Hundreds of US Doctors Commit Suicide Every Year

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( — March 24, 2015) Los Angeles, CA  — It’s estimated that at least 400 US doctors kill themselves every year, amid various psychical struggles, mainly depression, anxiety, and addiction. However, there are still no warning bells calling for serious concern, author Gabrielle Glaser wrote in an article for The Daily Beast.

“The little-noticed, little-discussed trend has enormous implications,” she wrote adding that “since the average annual caseload of most family doctors is roughly 2,300 patients, 400 physician deaths could mean that a million Americans lose their doctors to suicide each year.”

There are various theories on why US doctors are anxious or depressed, while some theorizes why the public seems to ignore the fact that doctors are anxious or depressed. To be a doctor in the US, means a certain status in the community so there are no obvious reasons why they should be depressed. Stress? Well, we all live and work under more or less stressful conditions, however, doctors appear to have some bars set higher.

Among the theories of why doctors kill themselves are that they “face the pressures of ‘assembly-line medicine,’ merciless scheduling demands, fights with insurance companies, growing regulations, and an explosion in scientific literature in which their knowledge must remain current,” Glaser stated in her article.

We may believe that doctors are financially well fit, and most of them are, however, Glasier explained that their debt burdens often total hundreds of thousands of dollars, and they work in constant fear of malpractice suits. In addition, doctors are constantly surrounded by misery, suffering and death on a daily basis, and that affects them in spite of their training to set the emotions aside.

Doctor’s seem to have a problem in admitting that they can be the patient as well and seek help. Instead, they often treat themselves.

One study found that only 22 percent of medical students who screened positive for depression sought help from a therapist, and that only 42 percent of those who had suicide ideation received treatment.

According to the Substance Abuse and Mental Health Service Administration (SAMHSA), about 9 percent of the US population suffers from an alcohol- or substance-use disorder. Among doctors, that figure is between 10 to 15 percent.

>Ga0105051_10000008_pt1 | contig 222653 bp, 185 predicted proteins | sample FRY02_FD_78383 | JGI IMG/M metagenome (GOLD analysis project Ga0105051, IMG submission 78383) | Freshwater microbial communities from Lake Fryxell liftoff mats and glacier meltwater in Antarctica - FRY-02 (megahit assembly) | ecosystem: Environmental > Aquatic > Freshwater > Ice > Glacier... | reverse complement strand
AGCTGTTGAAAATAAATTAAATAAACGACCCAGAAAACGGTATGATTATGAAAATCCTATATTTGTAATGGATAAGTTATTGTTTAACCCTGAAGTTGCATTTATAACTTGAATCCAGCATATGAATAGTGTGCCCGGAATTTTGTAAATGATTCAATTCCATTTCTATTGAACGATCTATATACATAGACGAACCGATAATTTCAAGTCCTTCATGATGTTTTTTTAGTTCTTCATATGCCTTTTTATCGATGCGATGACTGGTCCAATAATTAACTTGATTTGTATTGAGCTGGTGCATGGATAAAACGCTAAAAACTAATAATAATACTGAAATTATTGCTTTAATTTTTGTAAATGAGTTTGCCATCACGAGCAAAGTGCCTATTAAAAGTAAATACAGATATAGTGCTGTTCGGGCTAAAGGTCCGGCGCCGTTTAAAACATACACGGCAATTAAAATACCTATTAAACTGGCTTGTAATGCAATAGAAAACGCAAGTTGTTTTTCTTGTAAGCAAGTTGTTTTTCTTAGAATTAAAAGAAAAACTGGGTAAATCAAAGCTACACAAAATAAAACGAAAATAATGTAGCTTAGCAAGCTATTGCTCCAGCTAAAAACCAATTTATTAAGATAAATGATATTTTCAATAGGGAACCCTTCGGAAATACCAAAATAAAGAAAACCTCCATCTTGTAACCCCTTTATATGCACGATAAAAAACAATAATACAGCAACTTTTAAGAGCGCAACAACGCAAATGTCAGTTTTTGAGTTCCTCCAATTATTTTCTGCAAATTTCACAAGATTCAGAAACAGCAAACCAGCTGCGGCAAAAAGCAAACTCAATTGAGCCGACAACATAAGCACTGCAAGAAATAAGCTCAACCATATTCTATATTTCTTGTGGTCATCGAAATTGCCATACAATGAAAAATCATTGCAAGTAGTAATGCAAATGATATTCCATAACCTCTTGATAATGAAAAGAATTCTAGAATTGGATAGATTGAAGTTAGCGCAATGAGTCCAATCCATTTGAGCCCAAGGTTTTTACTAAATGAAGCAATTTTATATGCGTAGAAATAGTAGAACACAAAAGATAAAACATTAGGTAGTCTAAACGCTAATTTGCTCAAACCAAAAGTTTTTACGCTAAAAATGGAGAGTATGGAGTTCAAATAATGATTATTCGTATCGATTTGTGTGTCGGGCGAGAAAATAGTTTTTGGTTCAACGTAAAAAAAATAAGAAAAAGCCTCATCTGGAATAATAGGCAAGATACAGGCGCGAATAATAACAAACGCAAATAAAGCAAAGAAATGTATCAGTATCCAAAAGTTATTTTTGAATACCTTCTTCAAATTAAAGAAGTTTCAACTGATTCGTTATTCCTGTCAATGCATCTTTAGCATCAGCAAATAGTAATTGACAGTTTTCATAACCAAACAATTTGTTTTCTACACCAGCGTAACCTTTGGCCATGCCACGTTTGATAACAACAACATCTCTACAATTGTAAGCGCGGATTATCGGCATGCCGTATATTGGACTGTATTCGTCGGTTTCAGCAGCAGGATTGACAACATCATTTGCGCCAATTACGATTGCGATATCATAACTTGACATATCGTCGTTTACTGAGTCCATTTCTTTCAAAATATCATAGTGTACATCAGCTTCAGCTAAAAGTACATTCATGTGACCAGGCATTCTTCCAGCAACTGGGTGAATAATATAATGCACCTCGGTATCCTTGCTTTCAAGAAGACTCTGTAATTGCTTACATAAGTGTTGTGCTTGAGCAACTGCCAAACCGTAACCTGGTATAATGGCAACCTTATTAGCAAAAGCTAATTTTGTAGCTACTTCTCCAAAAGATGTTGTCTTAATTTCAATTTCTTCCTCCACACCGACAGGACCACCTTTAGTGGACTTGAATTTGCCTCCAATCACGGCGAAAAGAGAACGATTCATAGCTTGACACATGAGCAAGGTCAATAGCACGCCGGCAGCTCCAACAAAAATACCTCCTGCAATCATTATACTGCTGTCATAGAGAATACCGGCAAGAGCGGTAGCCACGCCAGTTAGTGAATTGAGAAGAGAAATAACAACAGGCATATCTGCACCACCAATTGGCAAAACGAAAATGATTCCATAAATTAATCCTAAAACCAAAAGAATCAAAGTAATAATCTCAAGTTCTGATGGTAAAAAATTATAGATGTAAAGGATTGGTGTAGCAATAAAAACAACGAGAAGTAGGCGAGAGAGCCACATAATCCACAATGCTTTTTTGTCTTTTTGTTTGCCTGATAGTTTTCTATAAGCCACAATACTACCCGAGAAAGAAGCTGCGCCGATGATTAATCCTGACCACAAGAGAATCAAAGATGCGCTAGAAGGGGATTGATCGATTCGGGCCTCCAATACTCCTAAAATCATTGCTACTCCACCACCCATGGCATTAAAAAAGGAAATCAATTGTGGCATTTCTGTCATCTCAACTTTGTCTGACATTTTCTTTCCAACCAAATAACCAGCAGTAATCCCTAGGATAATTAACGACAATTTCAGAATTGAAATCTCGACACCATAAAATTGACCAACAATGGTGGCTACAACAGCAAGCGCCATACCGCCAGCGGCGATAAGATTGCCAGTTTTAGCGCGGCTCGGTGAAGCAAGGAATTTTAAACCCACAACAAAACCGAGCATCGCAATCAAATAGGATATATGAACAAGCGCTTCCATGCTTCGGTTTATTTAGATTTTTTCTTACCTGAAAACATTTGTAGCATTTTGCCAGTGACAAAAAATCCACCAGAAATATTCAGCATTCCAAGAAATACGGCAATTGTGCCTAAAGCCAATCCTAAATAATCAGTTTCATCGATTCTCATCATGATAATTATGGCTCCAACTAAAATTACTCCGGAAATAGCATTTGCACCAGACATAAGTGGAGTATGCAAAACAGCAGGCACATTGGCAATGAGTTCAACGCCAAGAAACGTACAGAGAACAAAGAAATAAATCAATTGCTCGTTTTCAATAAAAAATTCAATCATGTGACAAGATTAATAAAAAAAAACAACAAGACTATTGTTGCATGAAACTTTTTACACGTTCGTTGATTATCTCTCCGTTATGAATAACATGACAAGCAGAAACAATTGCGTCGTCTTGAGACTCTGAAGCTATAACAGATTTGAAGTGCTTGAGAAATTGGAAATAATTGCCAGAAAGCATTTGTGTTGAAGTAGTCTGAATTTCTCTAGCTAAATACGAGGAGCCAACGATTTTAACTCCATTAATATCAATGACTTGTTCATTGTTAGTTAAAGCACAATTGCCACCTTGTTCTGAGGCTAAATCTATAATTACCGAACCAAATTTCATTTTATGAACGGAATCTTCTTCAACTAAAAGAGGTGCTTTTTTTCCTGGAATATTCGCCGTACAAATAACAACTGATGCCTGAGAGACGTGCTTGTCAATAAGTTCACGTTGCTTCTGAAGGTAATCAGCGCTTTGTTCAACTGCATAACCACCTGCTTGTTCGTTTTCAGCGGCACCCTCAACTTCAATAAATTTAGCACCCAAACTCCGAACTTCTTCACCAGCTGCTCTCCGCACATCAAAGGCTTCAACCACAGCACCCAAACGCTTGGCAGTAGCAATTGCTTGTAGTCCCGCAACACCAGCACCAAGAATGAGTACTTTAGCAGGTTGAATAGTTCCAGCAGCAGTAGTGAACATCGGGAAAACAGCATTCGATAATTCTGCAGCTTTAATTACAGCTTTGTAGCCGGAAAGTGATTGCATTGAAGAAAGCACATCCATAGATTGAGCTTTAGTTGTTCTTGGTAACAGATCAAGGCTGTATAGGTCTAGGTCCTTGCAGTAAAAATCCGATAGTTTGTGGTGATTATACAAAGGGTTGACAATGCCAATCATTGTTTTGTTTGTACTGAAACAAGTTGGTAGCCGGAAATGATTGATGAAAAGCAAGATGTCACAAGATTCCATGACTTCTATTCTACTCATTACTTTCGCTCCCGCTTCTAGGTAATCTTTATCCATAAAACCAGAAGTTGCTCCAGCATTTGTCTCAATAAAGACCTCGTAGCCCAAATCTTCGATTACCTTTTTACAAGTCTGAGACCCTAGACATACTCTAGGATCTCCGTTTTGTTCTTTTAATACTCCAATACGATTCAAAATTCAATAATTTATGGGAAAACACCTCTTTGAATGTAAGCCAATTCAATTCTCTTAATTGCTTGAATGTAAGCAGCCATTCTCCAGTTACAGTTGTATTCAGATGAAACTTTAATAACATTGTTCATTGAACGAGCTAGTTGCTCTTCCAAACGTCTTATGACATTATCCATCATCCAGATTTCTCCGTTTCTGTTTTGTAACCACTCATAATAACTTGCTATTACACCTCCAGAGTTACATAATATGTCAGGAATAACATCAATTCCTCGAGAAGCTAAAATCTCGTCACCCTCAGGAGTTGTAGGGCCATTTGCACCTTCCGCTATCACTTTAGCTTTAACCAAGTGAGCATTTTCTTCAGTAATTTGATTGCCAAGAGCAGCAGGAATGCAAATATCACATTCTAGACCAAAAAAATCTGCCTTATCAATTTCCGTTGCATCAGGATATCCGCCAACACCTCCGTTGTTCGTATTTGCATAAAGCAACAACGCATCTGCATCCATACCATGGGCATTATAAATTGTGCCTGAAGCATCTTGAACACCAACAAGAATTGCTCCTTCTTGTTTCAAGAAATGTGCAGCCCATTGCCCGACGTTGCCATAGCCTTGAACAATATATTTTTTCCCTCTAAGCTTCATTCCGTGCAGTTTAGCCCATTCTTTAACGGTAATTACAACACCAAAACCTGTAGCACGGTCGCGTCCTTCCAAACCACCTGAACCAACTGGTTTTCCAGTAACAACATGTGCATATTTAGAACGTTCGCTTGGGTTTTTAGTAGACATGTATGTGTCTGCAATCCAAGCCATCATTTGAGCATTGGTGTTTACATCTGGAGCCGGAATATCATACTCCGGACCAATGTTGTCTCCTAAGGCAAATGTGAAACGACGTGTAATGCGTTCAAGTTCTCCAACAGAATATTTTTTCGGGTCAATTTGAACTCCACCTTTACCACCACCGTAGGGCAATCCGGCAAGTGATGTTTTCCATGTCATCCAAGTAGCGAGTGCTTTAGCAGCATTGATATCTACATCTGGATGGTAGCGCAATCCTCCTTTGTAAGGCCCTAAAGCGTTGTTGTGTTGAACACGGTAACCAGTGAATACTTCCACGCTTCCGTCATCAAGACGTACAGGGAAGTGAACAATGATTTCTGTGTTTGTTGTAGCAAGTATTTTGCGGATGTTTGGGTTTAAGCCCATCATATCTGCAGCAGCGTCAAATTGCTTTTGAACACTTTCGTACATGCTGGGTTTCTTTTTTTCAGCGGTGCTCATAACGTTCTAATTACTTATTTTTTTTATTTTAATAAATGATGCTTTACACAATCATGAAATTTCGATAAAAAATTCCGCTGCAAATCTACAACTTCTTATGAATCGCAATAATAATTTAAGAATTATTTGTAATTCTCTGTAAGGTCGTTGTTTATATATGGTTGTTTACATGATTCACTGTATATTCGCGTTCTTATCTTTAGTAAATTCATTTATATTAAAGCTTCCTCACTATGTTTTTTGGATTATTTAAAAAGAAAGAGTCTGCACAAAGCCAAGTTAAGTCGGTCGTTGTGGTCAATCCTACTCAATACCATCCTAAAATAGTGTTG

There is a program, designed for doctors, called Physicians Health Program, or PHP. However, J. Wesley Boyd, a Harvard psychiatrist who left his post as assistant director of the Massachusetts PHP over a disagreement about practices there, says PHPs routinely intimidate their clients, Glaser wrote, quoting a co-authored article that Boyd wrote for the Journal of Addiction Medicine in 2012.

In that article, Boyd noted that many doctors who seek or are referred by colleagues for treatment are mandated to attend pre-selected rehabilitation facilities for 60 to 90 days. Afterward, they must agree to monitoring and drug testing, typically at their own cost. When doctors resist PHP recommendations, they risk losing their livelihood and their licenses.

In her article on high suicide figures among US doctors, published in the Daily Beast, Gabrielle Glaser acknowledged that medical boards have the duty to protect patients from doctors who may be compromised. She also wrote that critics say the lengthy stays in rehab, followed by mandated abstinence, monitoring, and random drug testing are so coercive, they dissuade many doctors from acknowledging they need help.

Gabrielle Glaser is the author, of ‘Her Best-Kept Secret: Why Women Drink—And How They Can Regain Control’. Her work has appeared in The New York Times Magazine, The Wall Street Journal, The Economist, The Washington Post and The Los Angeles Times.